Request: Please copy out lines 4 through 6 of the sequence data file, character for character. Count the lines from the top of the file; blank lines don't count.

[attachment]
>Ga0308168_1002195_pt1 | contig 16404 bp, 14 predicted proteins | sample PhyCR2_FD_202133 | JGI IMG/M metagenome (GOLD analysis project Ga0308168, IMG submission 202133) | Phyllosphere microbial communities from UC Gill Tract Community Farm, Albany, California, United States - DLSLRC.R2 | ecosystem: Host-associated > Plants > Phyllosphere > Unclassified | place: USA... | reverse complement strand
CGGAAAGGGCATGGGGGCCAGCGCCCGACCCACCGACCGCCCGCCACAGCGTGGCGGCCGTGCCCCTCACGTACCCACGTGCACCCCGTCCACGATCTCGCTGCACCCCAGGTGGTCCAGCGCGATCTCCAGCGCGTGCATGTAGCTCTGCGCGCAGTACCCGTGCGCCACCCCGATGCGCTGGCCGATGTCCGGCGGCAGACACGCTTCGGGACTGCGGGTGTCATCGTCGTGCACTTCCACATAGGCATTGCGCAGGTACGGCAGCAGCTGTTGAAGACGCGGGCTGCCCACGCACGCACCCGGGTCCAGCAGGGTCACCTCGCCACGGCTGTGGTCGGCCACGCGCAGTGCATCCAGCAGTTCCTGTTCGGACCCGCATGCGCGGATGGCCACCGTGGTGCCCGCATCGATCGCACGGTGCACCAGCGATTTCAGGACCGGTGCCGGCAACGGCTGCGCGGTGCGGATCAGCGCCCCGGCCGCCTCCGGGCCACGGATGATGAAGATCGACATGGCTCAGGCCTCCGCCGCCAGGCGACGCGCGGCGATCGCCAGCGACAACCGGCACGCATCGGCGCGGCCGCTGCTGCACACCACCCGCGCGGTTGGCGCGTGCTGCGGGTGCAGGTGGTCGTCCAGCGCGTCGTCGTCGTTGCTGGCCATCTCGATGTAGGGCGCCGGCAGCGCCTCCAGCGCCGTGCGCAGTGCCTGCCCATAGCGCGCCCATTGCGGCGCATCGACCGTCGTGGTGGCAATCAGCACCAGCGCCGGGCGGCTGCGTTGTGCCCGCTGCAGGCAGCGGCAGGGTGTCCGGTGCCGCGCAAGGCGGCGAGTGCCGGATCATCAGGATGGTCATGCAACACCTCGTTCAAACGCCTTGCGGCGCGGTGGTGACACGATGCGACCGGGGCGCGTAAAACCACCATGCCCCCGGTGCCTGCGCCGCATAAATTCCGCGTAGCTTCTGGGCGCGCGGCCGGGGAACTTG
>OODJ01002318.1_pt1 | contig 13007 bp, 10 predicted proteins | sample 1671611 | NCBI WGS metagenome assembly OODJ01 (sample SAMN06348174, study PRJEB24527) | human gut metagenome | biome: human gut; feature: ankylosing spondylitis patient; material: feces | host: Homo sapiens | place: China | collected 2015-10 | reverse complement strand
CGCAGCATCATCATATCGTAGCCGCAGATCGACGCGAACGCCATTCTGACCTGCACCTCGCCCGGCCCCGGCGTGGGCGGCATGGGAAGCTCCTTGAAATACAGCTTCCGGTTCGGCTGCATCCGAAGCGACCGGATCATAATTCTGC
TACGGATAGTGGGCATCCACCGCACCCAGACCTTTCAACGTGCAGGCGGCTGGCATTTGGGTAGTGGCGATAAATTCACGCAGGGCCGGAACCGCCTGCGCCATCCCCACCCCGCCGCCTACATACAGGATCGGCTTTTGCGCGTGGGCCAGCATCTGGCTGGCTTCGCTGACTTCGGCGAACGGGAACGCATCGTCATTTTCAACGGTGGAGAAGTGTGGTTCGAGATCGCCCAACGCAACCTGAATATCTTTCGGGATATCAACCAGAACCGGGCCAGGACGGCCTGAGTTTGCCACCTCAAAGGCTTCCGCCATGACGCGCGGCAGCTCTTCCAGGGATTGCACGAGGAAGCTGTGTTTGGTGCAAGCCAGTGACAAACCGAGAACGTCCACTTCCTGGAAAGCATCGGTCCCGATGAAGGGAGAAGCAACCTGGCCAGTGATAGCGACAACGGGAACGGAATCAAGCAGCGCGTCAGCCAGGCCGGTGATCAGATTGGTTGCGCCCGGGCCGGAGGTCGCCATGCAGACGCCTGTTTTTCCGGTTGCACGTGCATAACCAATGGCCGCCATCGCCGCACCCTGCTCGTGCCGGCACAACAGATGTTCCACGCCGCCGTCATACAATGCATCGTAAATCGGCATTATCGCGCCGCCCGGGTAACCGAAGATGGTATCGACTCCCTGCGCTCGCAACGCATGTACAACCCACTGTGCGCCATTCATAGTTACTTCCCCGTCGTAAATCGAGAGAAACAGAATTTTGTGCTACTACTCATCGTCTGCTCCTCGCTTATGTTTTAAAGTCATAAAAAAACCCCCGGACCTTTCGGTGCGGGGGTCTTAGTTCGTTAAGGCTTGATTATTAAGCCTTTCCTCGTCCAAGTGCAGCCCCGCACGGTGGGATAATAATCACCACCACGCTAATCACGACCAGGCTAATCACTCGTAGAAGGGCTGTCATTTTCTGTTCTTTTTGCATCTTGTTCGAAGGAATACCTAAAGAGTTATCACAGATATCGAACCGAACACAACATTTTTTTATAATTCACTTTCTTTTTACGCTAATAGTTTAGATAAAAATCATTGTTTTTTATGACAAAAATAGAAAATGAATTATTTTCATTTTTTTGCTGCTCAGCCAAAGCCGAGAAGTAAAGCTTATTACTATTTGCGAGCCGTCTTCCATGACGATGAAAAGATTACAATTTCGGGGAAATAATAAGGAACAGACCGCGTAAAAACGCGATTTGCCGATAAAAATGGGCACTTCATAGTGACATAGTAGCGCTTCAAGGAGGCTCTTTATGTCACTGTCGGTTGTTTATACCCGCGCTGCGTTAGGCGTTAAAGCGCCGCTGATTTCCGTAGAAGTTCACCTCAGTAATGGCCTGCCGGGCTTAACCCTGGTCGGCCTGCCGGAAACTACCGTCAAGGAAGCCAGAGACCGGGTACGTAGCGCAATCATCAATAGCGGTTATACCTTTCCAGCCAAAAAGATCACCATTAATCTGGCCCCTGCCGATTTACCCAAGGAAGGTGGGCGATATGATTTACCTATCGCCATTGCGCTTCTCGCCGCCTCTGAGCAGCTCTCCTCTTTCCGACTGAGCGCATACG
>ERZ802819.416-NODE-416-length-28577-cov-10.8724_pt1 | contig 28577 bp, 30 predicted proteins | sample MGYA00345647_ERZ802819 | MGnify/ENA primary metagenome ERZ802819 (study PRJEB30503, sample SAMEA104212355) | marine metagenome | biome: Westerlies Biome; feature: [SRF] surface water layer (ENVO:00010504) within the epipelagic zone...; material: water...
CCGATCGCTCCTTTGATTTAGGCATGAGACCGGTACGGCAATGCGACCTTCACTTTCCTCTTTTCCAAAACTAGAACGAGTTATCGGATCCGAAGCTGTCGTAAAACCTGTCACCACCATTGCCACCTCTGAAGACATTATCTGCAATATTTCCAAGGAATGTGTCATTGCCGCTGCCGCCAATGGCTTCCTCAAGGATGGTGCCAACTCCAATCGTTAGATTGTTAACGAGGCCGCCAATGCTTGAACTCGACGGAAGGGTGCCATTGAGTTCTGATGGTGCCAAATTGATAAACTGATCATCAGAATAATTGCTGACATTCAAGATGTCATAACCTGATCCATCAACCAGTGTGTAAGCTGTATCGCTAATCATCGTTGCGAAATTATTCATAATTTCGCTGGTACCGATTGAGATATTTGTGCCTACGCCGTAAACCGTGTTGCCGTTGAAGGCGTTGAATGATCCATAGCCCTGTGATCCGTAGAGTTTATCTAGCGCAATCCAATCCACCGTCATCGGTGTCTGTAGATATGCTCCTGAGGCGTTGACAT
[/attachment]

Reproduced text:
CGCAGCATCATCATATCGTAGCCGCAGATCGACGCGAACGCCATTCTGACCTGCACCTCGCCCGGCCCCGGCGTGGGCGGCATGGGAAGCTCCTTGAAATACAGCTTCCGGTTCGGCTGCATCCGAAGCGACCGGATCATAATTCTGC
TACGGATAGTGGGCATCCACCGCACCCAGACCTTTCAACGTGCAGGCGGCTGGCATTTGGGTAGTGGCGATAAATTCACGCAGGGCCGGAACCGCCTGCGCCATCCCCACCCCGCCGCCTACATACAGGATCGGCTTTTGCGCGTGGGCCAGCATCTGGCTGGCTTCGCTGACTTCGGCGAACGGGAACGCATCGTCATTTTCAACGGTGGAGAAGTGTGGTTCGAGATCGCCCAACGCAACCTGAATATCTTTCGGGATATCAACCAGAACCGGGCCAGGACGGCCTGAGTTTGCCACCTCAAAGGCTTCCGCCATGACGCGCGGCAGCTCTTCCAGGGATTGCACGAGGAAGCTGTGTTTGGTGCAAGCCAGTGACAAACCGAGAACGTCCACTTCCTGGAAAGCATCGGTCCCGATGAAGGGAGAAGCAACCTGGCCAGTGATAGCGACAACGGGAACGGAATCAAGCAGCGCGTCAGCCAGGCCGGTGATCAGATTGGTTGCGCCCGGGCCGGAGGTCGCCATGCAGACGCCTGTTTTTCCGGTTGCACGTGCATAACCAATGGCCGCCATCGCCGCACCCTGCTCGTGCCGGCACAACAGATGTTCCACGCCGCCGTCATACAATGCATCGTAAATCGGCATTATCGCGCCGCCCGGGTAACCGAAGATGGTATCGACTCCCTGCGCTCGCAACGCATGTACAACCCACTGTGCGCCATTCATAGTTACTTCCCCGTCGTAAATCGAGAGAAACAGAATTTTGTGCTACTACTCATCGTCTGCTCCTCGCTTATGTTTTAAAGTCATAAAAAAACCCCCGGACCTTTCGGTGCGGGGGTCTTAGTTCGTTAAGGCTTGATTATTAAGCCTTTCCTCGTCCAAGTGCAGCCCCGCACGGTGGGATAATAATCACCACCACGCTAATCACGACCAGGCTAATCACTCGTAGAAGGGCTGTCATTTTCTGTTCTTTTTGCATCTTGTTCGAAGGAATACCTAAAGAGTTATCACAGATATCGAACCGAACACAACATTTTTTTATAATTCACTTTCTTTTTACGCTAATAGTTTAGATAAAAATCATTGTTTTTTATGACAAAAATAGAAAATGAATTATTTTCATTTTTTTGCTGCTCAGCCAAAGCCGAGAAGTAAAGCTTATTACTATTTGCGAGCCGTCTTCCATGACGATGAAAAGATTACAATTTCGGGGAAATAATAAGGAACAGACCGCGTAAAAACGCGATTTGCCGATAAAAATGGGCACTTCATAGTGACATAGTAGCGCTTCAAGGAGGCTCTTTATGTCACTGTCGGTTGTTTATACCCGCGCTGCGTTAGGCGTTAAAGCGCCGCTGATTTCCGTAGAAGTTCACCTCAGTAATGGCCTGCCGGGCTTAACCCTGGTCGGCCTGCCGGAAACTACCGTCAAGGAAGCCAGAGACCGGGTACGTAGCGCAATCATCAATAGCGGTTATACCTTTCCAGCCAAAAAGATCACCATTAATCTGGCCCCTGCCGATTTACCCAAGGAAGGTGGGCGATATGATTTACCTATCGCCATTGCGCTTCTCGCCGCCTCTGAGCAGCTCTCCTCTTTCCGACTGAGCGCATACG
>ERZ802819.416-NODE-416-length-28577-cov-10.8724_pt1 | contig 28577 bp, 30 predicted proteins | sample MGYA00345647_ERZ802819 | MGnify/ENA primary metagenome ERZ802819 (study PRJEB30503, sample SAMEA104212355) | marine metagenome | biome: Westerlies Biome; feature: [SRF] surface water layer (ENVO:00010504) within the epipelagic zone...; material: water...